At its founding in 1911, the Long Beach Water Department was originally placed under the control of the Long Beach City Manager. In the subsequent years, the City of Long Beach continued to grow while its water supply became more unreliable. It eventually became apparent that independent oversight of the Water Department would be necessary.
The need for an independent Water Commission was brought to the city’s attention by two separate committees formed in 1930, a Citizens Water Committee and a Water Rights Committee. Each committee would be tasked with studying local water conditions and subsequently reporting their findings and recommendations.
”While the matter of administration of water affairs was not referred to the Committee, the need of a Water Board or similar organization to constantly study, investigate and administer the affairs of the Department is most apparent…The Committee therefore most heartily makes such a recommendation.”
The Citizens Water Committee released a report of their own, and agreed that the City’s Water Department should be governed by an independent body.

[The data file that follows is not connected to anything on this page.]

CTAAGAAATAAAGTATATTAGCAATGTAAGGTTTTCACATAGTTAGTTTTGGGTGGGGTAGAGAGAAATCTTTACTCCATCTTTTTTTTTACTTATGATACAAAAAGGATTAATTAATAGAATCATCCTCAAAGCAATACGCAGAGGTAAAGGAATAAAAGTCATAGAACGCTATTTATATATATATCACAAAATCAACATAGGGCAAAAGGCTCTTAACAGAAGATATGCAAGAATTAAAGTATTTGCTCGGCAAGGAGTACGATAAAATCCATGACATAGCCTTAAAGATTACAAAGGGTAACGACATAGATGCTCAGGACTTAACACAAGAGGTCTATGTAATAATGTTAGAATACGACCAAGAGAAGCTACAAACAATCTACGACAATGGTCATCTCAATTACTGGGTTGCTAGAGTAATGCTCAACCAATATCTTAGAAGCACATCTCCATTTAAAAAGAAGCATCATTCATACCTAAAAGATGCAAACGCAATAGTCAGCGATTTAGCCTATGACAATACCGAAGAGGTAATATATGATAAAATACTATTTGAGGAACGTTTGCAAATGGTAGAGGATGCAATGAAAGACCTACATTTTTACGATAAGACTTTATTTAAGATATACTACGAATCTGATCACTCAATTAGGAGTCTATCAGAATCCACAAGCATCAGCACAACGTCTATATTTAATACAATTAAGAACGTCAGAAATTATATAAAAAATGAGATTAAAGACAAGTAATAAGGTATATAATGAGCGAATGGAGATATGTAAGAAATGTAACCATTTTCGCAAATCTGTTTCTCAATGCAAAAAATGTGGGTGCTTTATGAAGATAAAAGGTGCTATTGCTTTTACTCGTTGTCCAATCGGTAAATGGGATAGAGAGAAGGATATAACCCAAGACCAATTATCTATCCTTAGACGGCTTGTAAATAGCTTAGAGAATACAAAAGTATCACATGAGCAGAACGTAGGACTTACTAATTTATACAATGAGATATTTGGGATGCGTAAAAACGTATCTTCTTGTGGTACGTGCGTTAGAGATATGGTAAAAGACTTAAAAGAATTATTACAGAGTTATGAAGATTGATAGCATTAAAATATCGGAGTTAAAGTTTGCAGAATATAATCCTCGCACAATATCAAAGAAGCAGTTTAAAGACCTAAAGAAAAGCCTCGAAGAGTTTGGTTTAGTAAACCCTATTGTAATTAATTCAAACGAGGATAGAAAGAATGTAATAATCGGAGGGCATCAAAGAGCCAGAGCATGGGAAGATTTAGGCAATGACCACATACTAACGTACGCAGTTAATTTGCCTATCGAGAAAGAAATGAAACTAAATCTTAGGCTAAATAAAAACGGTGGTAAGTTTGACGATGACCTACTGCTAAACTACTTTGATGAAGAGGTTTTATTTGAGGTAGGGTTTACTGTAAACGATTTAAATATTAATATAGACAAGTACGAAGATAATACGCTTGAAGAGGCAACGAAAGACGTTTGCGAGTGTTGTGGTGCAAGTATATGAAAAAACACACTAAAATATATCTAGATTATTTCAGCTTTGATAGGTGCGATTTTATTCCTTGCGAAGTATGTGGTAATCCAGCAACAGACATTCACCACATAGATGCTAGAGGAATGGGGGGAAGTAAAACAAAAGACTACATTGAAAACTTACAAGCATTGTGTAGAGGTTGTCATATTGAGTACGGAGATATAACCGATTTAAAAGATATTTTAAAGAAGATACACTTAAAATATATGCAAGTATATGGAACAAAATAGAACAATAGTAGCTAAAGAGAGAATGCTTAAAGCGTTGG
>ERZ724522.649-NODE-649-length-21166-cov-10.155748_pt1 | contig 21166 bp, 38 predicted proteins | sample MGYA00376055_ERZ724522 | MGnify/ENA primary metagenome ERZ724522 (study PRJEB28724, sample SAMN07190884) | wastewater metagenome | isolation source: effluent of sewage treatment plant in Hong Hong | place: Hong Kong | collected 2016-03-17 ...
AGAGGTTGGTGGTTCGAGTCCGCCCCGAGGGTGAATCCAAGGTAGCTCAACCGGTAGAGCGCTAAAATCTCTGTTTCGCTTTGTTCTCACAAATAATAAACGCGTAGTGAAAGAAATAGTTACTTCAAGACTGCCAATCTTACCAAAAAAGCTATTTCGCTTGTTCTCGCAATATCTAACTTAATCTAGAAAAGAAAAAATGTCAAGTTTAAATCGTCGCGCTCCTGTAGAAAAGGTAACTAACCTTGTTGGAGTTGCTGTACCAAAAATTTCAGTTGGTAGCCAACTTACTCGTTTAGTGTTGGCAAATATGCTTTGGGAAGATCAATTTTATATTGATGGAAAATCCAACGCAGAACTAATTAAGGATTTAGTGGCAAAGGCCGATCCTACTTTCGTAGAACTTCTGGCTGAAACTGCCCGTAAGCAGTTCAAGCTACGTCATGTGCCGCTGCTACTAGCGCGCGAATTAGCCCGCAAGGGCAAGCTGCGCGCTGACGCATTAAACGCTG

“We are unanimous in the opinion that the City of Long Beach is destined to be a large city, and that the problem of a permanent water supply for a large city in this location, under existing conditions of receding water levels and unreliable meteorological conditions, can only be dealt with by a Water Commission that is provided by charter and whose tenure of office can be assured for a sufficiently long period of time to enable it to adopt policies which are impossible with the present management of water affairs, and which would be authorized and empowered by charter provisions to make plans…, looking to the future of the City…”
Each committee had arrived at the same conclusion. They recognized that the Water Department operated under complex operational parameters and as such, it should be placed under the control of an independent water commission, with the double motive of providing continuity of policy and long range planning and of removing it from political influence so far as possible.
At a special election held on February 17, 1931, Long Beach voters amended the city charter to establish the Board of Water Commissioners. The city charter amendment held promise of an efficiently operating board and a continuity of policy that was utterly impossible under city manager control.
“There is hereby created a Water Department which shall be under the exclusive jurisdiction and control of five commissioners who shall be known as the Board of Water Commissioners. Said Water Department shall have full and complete jurisdiction over all water works necessary and incidental to the use, sale and distribution of water owned and controlled by the City and all of the City's sewer system.”
The first five citizens named to the Water Commission were C. L. Heartwell, R. M. Dickinson, John Schinner, H. F. Ahlswede and J. W. V. Steele.